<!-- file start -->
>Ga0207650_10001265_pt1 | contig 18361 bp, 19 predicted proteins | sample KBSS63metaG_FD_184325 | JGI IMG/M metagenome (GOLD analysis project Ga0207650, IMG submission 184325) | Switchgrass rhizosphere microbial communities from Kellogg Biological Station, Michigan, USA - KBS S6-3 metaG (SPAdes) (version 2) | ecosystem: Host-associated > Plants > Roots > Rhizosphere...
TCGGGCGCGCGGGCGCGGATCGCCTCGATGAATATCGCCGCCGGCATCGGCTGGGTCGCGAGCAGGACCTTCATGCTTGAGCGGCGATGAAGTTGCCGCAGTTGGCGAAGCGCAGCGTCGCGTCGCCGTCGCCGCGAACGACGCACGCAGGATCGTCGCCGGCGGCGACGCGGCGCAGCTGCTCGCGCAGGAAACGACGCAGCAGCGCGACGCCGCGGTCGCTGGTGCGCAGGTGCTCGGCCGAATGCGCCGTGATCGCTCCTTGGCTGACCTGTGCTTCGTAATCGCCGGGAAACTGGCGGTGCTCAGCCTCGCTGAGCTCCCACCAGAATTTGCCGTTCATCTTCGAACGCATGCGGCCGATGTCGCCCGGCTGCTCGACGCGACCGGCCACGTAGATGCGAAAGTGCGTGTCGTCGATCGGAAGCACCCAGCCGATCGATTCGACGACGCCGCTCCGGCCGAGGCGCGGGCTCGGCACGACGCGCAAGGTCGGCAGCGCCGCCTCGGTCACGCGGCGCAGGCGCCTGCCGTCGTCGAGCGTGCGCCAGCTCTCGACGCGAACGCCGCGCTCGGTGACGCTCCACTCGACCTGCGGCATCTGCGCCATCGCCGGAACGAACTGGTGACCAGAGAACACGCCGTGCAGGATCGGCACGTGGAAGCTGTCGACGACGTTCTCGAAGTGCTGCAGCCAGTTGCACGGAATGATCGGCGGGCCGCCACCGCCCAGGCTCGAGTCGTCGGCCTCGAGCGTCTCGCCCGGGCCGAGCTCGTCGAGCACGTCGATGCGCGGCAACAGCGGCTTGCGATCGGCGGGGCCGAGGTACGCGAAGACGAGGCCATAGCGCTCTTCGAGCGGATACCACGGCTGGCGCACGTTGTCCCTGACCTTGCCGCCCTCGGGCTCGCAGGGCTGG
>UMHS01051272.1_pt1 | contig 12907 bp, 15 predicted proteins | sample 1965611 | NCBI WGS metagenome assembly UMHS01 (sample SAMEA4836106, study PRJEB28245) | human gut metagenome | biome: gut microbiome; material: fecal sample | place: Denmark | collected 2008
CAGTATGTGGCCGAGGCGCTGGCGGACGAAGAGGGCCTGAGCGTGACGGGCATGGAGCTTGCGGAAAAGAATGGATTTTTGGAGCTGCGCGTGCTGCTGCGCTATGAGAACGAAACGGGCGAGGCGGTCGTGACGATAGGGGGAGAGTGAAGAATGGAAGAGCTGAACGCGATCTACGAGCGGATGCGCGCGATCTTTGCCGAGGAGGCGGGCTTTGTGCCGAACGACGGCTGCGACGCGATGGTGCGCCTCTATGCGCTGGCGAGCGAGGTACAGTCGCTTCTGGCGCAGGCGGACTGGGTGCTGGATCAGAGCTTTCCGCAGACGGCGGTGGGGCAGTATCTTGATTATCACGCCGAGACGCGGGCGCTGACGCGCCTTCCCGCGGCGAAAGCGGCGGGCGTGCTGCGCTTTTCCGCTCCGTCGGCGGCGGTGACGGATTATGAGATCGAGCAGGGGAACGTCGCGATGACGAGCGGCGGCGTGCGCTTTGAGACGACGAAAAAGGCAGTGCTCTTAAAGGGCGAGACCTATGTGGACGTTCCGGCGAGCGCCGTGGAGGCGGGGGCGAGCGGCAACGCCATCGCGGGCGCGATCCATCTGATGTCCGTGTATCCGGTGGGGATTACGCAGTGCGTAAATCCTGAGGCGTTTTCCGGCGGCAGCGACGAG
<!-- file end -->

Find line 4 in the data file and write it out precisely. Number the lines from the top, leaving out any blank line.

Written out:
CAGTATGTGGCCGAGGCGCTGGCGGACGAAGAGGGCCTGAGCGTGACGGGCATGGAGCTTGCGGAAAAGAATGGATTTTTGGAGCTGCGCGTGCTGCTGCGCTATGAGAACGAAACGGGCGAGGCGGTCGTGACGATAGGGGGAGAGTGAAGAATGGAAGAGCTGAACGCGATCTACGAGCGGATGCGCGCGATCTTTGCCGAGGAGGCGGGCTTTGTGCCGAACGACGGCTGCGACGCGATGGTGCGCCTCTATGCGCTGGCGAGCGAGGTACAGTCGCTTCTGGCGCAGGCGGACTGGGTGCTGGATCAGAGCTTTCCGCAGACGGCGGTGGGGCAGTATCTTGATTATCACGCCGAGACGCGGGCGCTGACGCGCCTTCCCGCGGCGAAAGCGGCGGGCGTGCTGCGCTTTTCCGCTCCGTCGGCGGCGGTGACGGATTATGAGATCGAGCAGGGGAACGTCGCGATGACGAGCGGCGGCGTGCGCTTTGAGACGACGAAAAAGGCAGTGCTCTTAAAGGGCGAGACCTATGTGGACGTTCCGGCGAGCGCCGTGGAGGCGGGGGCGAGCGGCAACGCCATCGCGGGCGCGATCCATCTGATGTCCGTGTATCCGGTGGGGATTACGCAGTGCGTAAATCCTGAGGCGTTTTCCGGCGGCAGCGACGAG